Twin Shadow: Past echoes

By Joe Nunweek

As Twin Shadow, George Lewis Jr’s music may conjure up the spectre of fey ’80s pop and lovelorn ’50s crooning alike, but its preoccupations with memory and experience are more interesting still.

'I'd been in punk bands and stuff since my teens, and I felt like the seeds of what was on 'Forget' had been there germinating for a little while.' - George Lewis Jr. Photo / Supplied
'I'd been in punk bands and stuff since my teens, and I felt like the seeds of what was on 'Forget' had been there germinating for a little while.' - George Lewis Jr. Photo / Supplied

There's a few hairy minutes before I get hold of George Lewis Jr, missed calls going to the neutral tone of his answering machine message. Then, on a last-ditch effort, he picks up. "I was like, where the fuck is this coming from?" he laughs. It turns out the stretch of interviews he has to complete today has slipped his mind. His debut album, Forget, belies its title by evoking the "sweat of bedsheets", the way winter "crystallises the bad times", old school friends driving into oblivion. You get the feeling that if Lewis is a forgetful person, he hangs onto the right details.

Lewis was Dominican Republic-born, Florida-raised, and fairly well travelled by his mid-20s - it was shortly after writing music for a traveling dance and theatre company in Northern Europe that he reached the epiphany about what he wanted Twin Shadow to be.

"The theatre company work was strictly a day job. I'd like to say that I was immersed in performing arts and drama, but it was really more of an anonymous thing.

Stuff like assembling Velvet Underground and older rock covers that paid the bills and kept me moving."

By Berlin, he felt confident enough to cut out on his own: "I'd been in punk bands and stuff since my teens, and I felt like the seeds of what was on Forget had been there germinating for a little while. You get a few years into your 20s and maybe feel a bit more concrete about what you want to make, and don't necessarily need to start out with a band to do it."

With the 11 songs that would form Regret, Lewis went into the studio with Chris Taylor of Grizzly Bear. The beautiful but slightly arch and stuffy sound of the Grizzly Bear records Taylor had a hand in producing in may seem at odds with Forget's synth anthems, more indebted to Prince and late-era Roxy Music than most mannered indie. But Taylor has also presided over the mixing and restoration of posthumous releases by disco producer Arthur Russell, and that meticulous eye for detail creeps into the work.

"I think when you go into the details and touches in the work, like those little stabs of violin in Shooting Holes or the synth flute on I Can't Wait, that's part of what Chris brings to it. But that interest in creating something with r'n'b elements, to craft it around those lines, had been with me a while." Somewhat of a perfectionist, Lewis admits that he'll go back to Forget at times and feel frustration. "I guess you're never your best critic."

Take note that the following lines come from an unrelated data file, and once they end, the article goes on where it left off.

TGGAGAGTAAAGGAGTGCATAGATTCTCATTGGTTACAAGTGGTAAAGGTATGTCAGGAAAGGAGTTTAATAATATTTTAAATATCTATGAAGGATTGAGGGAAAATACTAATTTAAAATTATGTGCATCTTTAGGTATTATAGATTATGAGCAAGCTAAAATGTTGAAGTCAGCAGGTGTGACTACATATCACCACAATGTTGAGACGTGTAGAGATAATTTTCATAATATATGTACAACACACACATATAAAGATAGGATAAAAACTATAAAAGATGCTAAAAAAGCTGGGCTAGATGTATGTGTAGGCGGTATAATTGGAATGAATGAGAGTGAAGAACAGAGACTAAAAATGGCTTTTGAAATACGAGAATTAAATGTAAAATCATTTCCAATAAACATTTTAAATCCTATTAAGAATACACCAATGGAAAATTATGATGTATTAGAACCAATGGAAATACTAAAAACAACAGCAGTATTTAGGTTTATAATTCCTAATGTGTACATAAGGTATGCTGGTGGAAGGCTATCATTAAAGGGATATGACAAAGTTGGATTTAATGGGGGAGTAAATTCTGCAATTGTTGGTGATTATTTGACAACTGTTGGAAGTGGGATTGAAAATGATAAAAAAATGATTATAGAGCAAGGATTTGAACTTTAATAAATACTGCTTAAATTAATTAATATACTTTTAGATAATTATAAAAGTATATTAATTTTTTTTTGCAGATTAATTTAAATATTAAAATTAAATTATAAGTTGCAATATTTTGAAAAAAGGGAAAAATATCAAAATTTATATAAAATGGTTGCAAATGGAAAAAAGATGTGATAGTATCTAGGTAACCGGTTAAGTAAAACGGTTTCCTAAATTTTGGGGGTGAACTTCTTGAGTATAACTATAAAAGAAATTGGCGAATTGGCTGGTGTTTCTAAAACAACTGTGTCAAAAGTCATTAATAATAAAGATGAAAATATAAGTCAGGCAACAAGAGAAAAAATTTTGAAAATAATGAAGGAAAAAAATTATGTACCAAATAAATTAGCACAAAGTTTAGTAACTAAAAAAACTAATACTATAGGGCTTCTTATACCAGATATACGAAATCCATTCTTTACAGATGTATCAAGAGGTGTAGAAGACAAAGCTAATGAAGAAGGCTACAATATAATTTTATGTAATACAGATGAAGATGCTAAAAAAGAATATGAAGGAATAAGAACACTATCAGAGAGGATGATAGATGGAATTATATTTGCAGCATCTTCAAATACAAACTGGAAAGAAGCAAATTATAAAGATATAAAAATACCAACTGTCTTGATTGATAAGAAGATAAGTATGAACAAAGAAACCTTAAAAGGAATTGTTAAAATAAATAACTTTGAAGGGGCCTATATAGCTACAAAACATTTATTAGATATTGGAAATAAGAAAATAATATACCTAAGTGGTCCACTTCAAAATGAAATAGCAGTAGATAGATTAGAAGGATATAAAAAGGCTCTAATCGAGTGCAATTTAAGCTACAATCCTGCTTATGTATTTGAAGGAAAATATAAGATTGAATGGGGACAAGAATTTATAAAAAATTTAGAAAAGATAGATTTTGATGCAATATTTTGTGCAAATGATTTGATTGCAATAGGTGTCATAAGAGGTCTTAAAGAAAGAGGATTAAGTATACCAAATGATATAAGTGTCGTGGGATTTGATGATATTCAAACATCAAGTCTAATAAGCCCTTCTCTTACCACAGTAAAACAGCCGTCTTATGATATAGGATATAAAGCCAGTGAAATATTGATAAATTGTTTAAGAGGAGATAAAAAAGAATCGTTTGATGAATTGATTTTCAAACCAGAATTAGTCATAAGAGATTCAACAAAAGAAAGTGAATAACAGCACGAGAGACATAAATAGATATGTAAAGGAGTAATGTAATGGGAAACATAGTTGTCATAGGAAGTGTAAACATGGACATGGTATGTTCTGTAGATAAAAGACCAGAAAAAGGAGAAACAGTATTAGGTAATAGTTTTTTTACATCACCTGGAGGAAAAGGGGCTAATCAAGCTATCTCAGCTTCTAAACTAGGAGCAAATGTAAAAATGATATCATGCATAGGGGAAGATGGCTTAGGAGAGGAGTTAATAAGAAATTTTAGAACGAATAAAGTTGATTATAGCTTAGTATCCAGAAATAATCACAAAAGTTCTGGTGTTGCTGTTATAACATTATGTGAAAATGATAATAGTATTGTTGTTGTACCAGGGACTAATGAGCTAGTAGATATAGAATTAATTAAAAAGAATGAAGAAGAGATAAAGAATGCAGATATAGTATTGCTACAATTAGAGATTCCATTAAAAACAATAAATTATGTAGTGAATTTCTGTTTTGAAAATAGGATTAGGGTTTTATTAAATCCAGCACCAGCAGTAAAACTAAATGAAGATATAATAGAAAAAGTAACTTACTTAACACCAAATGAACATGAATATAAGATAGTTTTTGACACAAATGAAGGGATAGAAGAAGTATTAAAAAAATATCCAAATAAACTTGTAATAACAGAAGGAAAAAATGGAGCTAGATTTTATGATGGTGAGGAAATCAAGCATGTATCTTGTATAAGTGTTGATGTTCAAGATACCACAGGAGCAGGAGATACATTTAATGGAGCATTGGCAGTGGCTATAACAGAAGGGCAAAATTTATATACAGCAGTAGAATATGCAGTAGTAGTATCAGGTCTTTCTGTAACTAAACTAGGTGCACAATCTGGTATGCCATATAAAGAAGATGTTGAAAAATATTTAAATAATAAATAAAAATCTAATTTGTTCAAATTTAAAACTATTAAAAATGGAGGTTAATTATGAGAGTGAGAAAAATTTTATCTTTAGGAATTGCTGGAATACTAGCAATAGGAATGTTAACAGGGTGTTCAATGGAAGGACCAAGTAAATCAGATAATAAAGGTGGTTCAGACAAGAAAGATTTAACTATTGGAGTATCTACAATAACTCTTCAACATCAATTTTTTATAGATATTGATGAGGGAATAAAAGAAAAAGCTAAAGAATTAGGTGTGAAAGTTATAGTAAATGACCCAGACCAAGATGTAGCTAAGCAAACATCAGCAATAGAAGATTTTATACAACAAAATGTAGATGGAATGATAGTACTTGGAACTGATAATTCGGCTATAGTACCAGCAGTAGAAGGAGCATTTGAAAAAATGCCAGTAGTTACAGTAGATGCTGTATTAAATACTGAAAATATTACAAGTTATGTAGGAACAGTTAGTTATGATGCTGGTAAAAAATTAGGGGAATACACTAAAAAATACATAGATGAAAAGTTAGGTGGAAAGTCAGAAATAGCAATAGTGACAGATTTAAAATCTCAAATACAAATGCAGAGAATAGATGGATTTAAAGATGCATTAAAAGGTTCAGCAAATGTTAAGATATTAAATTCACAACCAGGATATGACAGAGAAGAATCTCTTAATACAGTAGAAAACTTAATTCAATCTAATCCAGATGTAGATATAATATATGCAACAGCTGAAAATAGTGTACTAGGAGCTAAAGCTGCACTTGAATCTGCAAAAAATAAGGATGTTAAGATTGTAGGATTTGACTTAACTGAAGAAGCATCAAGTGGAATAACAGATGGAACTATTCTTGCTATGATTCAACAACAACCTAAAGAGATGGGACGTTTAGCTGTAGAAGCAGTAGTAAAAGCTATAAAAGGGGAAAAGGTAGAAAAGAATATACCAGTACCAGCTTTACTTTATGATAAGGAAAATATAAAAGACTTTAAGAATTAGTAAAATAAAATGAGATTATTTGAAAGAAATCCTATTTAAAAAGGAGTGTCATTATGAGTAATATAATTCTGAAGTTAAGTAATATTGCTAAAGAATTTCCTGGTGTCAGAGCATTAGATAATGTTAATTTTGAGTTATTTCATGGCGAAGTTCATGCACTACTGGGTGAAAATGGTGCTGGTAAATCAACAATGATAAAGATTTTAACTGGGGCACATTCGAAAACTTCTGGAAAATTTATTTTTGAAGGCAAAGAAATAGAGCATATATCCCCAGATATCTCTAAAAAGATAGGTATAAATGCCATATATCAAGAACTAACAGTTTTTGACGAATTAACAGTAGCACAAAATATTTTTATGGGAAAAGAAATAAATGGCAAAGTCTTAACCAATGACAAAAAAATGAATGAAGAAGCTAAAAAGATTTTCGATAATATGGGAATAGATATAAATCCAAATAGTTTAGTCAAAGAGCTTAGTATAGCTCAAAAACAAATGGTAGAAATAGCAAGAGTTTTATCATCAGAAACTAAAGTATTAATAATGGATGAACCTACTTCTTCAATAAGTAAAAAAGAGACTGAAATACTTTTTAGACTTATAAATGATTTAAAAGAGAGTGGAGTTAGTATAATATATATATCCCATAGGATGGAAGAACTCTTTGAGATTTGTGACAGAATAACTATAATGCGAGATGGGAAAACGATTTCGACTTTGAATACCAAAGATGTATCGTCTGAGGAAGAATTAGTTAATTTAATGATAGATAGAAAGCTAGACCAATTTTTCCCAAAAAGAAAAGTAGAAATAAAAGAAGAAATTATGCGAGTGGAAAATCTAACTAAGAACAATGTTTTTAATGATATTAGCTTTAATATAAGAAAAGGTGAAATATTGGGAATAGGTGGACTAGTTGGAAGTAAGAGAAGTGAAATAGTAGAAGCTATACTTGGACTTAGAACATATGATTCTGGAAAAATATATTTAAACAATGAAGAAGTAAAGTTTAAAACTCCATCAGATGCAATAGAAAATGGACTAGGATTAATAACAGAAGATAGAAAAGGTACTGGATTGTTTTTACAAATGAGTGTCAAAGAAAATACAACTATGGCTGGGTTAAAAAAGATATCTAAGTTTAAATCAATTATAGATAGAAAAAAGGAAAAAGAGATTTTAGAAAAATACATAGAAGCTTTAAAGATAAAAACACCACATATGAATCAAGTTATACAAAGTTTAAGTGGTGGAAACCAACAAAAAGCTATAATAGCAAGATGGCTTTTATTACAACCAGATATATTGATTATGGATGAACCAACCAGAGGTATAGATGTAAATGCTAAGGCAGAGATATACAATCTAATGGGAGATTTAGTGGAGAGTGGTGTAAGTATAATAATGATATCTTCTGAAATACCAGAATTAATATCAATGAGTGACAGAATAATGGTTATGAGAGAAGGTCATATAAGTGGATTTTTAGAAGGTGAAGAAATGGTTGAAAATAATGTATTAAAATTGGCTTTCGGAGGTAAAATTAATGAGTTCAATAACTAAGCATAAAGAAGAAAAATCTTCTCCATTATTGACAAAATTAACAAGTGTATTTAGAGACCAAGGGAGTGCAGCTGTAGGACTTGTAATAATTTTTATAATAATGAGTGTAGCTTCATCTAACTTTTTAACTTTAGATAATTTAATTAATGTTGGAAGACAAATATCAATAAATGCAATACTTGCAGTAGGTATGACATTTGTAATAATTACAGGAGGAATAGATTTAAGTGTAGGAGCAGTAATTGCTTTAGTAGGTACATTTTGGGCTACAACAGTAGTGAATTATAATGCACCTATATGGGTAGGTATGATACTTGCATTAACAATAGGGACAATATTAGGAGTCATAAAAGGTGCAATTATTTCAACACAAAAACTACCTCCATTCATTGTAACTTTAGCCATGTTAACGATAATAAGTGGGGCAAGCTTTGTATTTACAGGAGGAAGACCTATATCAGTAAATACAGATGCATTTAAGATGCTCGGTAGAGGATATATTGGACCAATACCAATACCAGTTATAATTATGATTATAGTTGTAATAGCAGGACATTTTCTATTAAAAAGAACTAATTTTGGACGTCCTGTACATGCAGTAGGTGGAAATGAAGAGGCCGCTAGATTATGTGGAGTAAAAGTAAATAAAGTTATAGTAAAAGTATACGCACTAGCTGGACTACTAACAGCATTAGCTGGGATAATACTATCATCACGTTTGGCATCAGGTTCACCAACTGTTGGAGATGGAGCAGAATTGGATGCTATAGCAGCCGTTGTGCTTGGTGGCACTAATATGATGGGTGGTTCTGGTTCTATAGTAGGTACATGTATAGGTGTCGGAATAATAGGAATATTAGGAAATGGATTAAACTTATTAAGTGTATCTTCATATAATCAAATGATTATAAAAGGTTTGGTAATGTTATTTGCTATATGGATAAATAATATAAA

Though Twin Shadow is now an honest-to-God seasoned live outfit with multiple players, the project remains Lewis's - in a stretch of downtime at 2011's end, he's been working on the material that will form the basis of his second album.

"I did a lot of the writing on Forget in isolation, in hotel rooms or in my place in Brooklyn at the time. I think there'll probably be other players on the album, and I'm interested to see what they add after the songwriting's done."

There's a paradox in talking to Lewis - he avowedly rejects the shyness and emotional distance of indie rock, but he's also not a big fan of discussing the direct events, people or inspirations behind Forget's songs. Parallel to that classic croon of his, he adopts a gentleman's distance from the emotional heft of the work.

"I guess the songs do a bit better at capturing those experiences. There are definitely a few different vignettes, ranging from really vivid teenage experiences I had, to some interactions in my early 20s, and then the experience of returning and seeing old friends again from that teenage time and seeing a lot of ways in which things had really deteriorated for them."

Forget highlights When We're Dancing and Shooting Holes are the most vivid evocation of that Florida teen-hood, but there's also something to be said for his ambiguity around it at a time when so many new artists get dwarfed under a biography's worth of press-kitting.

Lewis has already taken to remixing the work of others under the Twin Shadow moniker - he tells me that he intends to turn his hand to producing next. "I'm definitely interested in how a producer plays that role in shaping the sound of another artist, and what they contribute to that process." Which means we may yet get a sense of what truly makes Twin Shadow tick - albeit on another's musician's record.

*Twin Shadow play St Jerome's Laneway Festival on Monday 30 January at Silo Park, Wynyard Quarter, Auckland with Anna Calvi, Feist, The Horrors, Gotye, Laura Marling, Pajama Club, SBTRKT Live, Shayne P. Carter, Washed Out, Austra, M83, Cults, Girls, EMA, Yuck, Toro Y Moi, Wu Lyf, Glasser, Opossom, The Pains of Being Pure at Heart, Austra, Transistors and more.

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